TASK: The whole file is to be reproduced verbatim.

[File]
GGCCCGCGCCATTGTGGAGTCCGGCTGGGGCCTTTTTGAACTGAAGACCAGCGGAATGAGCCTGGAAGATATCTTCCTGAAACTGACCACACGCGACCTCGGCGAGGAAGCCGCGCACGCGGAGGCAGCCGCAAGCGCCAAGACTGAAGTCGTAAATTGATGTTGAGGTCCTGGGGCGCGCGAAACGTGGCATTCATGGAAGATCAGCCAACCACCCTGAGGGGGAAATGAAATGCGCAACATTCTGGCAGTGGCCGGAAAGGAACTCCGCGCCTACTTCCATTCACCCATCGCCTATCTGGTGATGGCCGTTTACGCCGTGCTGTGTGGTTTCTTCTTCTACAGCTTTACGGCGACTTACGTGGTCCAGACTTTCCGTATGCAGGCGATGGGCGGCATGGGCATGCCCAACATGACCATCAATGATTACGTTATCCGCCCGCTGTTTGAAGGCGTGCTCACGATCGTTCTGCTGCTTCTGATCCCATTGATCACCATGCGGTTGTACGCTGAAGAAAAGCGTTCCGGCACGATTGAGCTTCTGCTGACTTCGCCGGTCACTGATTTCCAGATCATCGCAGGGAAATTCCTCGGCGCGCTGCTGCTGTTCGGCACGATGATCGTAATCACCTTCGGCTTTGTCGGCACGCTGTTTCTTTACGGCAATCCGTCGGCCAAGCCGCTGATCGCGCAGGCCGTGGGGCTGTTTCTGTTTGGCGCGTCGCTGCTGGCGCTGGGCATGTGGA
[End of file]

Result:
GGCCCGCGCCATTGTGGAGTCCGGCTGGGGCCTTTTTGAACTGAAGACCAGCGGAATGAGCCTGGAAGATATCTTCCTGAAACTGACCACACGCGACCTCGGCGAGGAAGCCGCGCACGCGGAGGCAGCCGCAAGCGCCAAGACTGAAGTCGTAAATTGATGTTGAGGTCCTGGGGCGCGCGAAACGTGGCATTCATGGAAGATCAGCCAACCACCCTGAGGGGGAAATGAAATGCGCAACATTCTGGCAGTGGCCGGAAAGGAACTCCGCGCCTACTTCCATTCACCCATCGCCTATCTGGTGATGGCCGTTTACGCCGTGCTGTGTGGTTTCTTCTTCTACAGCTTTACGGCGACTTACGTGGTCCAGACTTTCCGTATGCAGGCGATGGGCGGCATGGGCATGCCCAACATGACCATCAATGATTACGTTATCCGCCCGCTGTTTGAAGGCGTGCTCACGATCGTTCTGCTGCTTCTGATCCCATTGATCACCATGCGGTTGTACGCTGAAGAAAAGCGTTCCGGCACGATTGAGCTTCTGCTGACTTCGCCGGTCACTGATTTCCAGATCATCGCAGGGAAATTCCTCGGCGCGCTGCTGCTGTTCGGCACGATGATCGTAATCACCTTCGGCTTTGTCGGCACGCTGTTTCTTTACGGCAATCCGTCGGCCAAGCCGCTGATCGCGCAGGCCGTGGGGCTGTTTCTGTTTGGCGCGTCGCTGCTGGCGCTGGGCATGTGGA